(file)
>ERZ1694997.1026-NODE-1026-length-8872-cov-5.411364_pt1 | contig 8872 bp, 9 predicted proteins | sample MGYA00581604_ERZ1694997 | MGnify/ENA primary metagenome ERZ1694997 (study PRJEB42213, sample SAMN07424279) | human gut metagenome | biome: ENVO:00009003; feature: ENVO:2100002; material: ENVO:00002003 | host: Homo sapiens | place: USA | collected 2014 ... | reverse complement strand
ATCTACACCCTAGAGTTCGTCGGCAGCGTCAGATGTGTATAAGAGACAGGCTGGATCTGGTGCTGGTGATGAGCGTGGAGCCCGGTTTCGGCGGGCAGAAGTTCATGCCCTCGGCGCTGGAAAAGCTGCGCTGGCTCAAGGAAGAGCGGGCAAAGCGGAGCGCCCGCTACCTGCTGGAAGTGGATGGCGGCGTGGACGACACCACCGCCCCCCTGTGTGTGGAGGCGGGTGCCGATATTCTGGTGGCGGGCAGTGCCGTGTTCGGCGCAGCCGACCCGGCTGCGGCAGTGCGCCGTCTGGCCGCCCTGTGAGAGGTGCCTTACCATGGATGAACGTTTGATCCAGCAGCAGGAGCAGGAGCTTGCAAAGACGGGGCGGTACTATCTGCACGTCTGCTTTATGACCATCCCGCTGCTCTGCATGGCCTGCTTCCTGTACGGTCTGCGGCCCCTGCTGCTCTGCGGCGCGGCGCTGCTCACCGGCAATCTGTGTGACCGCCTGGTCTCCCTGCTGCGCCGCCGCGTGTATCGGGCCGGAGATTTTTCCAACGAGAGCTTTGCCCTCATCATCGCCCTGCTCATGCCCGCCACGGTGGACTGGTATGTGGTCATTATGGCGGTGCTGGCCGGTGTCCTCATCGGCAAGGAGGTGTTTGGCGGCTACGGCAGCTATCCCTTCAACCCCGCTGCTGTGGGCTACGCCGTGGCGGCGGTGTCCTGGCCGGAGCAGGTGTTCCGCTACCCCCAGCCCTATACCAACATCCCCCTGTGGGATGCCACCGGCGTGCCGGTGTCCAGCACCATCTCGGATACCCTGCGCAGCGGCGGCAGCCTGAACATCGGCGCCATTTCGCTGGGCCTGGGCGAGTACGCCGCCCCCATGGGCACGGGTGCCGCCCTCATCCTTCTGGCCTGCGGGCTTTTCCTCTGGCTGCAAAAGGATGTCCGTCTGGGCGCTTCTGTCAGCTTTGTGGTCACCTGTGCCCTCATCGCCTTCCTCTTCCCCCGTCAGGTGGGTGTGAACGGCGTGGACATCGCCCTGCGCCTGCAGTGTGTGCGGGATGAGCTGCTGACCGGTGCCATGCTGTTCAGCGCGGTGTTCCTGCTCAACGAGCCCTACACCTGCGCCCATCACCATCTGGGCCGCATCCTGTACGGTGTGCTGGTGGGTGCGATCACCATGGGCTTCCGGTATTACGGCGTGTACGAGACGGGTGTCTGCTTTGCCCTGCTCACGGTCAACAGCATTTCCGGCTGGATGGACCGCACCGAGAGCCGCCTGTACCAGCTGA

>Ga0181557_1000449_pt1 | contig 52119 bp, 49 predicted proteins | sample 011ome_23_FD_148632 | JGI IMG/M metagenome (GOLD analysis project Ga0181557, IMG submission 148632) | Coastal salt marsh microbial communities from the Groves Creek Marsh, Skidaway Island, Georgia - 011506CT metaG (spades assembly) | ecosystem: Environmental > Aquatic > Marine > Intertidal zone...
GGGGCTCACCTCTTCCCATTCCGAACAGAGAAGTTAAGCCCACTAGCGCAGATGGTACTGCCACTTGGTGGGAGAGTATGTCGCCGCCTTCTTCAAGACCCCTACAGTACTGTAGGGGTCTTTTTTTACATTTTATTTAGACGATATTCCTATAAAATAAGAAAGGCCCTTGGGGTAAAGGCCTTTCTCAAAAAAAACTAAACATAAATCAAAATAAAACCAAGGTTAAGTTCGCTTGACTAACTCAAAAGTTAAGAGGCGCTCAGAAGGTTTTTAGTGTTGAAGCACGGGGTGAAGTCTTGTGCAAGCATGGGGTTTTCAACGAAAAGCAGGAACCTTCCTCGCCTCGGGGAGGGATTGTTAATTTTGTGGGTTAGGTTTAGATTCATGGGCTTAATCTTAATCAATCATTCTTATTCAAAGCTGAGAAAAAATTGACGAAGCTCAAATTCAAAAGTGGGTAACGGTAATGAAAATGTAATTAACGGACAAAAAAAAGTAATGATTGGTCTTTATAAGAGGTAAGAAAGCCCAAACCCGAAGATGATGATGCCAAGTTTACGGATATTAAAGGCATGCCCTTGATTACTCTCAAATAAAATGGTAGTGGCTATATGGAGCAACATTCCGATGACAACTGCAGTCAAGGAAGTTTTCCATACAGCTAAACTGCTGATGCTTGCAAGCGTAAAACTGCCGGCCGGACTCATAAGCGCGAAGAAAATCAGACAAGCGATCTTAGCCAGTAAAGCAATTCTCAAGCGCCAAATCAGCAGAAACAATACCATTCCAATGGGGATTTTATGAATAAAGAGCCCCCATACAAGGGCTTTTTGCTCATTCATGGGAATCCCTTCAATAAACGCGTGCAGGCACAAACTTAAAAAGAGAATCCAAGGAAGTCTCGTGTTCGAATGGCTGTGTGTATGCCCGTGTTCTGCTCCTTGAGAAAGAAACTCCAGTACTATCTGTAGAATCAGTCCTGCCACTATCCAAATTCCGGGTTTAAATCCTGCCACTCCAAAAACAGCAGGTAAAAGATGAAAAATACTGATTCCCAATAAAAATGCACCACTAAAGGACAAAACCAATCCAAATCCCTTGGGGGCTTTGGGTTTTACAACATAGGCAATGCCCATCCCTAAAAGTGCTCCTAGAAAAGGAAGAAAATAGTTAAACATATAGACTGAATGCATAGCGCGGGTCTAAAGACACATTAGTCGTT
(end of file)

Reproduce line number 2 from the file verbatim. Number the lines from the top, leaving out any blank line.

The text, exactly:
ATCTACACCCTAGAGTTCGTCGGCAGCGTCAGATGTGTATAAGAGACAGGCTGGATCTGGTGCTGGTGATGAGCGTGGAGCCCGGTTTCGGCGGGCAGAAGTTCATGCCCTCGGCGCTGGAAAAGCTGCGCTGGCTCAAGGAAGAGCGGGCAAAGCGGAGCGCCCGCTACCTGCTGGAAGTGGATGGCGGCGTGGACGACACCACCGCCCCCCTGTGTGTGGAGGCGGGTGCCGATATTCTGGTGGCGGGCAGTGCCGTGTTCGGCGCAGCCGACCCGGCTGCGGCAGTGCGCCGTCTGGCCGCCCTGTGAGAGGTGCCTTACCATGGATGAACGTTTGATCCAGCAGCAGGAGCAGGAGCTTGCAAAGACGGGGCGGTACTATCTGCACGTCTGCTTTATGACCATCCCGCTGCTCTGCATGGCCTGCTTCCTGTACGGTCTGCGGCCCCTGCTGCTCTGCGGCGCGGCGCTGCTCACCGGCAATCTGTGTGACCGCCTGGTCTCCCTGCTGCGCCGCCGCGTGTATCGGGCCGGAGATTTTTCCAACGAGAGCTTTGCCCTCATCATCGCCCTGCTCATGCCCGCCACGGTGGACTGGTATGTGGTCATTATGGCGGTGCTGGCCGGTGTCCTCATCGGCAAGGAGGTGTTTGGCGGCTACGGCAGCTATCCCTTCAACCCCGCTGCTGTGGGCTACGCCGTGGCGGCGGTGTCCTGGCCGGAGCAGGTGTTCCGCTACCCCCAGCCCTATACCAACATCCCCCTGTGGGATGCCACCGGCGTGCCGGTGTCCAGCACCATCTCGGATACCCTGCGCAGCGGCGGCAGCCTGAACATCGGCGCCATTTCGCTGGGCCTGGGCGAGTACGCCGCCCCCATGGGCACGGGTGCCGCCCTCATCCTTCTGGCCTGCGGGCTTTTCCTCTGGCTGCAAAAGGATGTCCGTCTGGGCGCTTCTGTCAGCTTTGTGGTCACCTGTGCCCTCATCGCCTTCCTCTTCCCCCGTCAGGTGGGTGTGAACGGCGTGGACATCGCCCTGCGCCTGCAGTGTGTGCGGGATGAGCTGCTGACCGGTGCCATGCTGTTCAGCGCGGTGTTCCTGCTCAACGAGCCCTACACCTGCGCCCATCACCATCTGGGCCGCATCCTGTACGGTGTGCTGGTGGGTGCGATCACCATGGGCTTCCGGTATTACGGCGTGTACGAGACGGGTGTCTGCTTTGCCCTGCTCACGGTCAACAGCATTTCCGGCTGGATGGACCGCACCGAGAGCCGCCTGTACCAGCTGA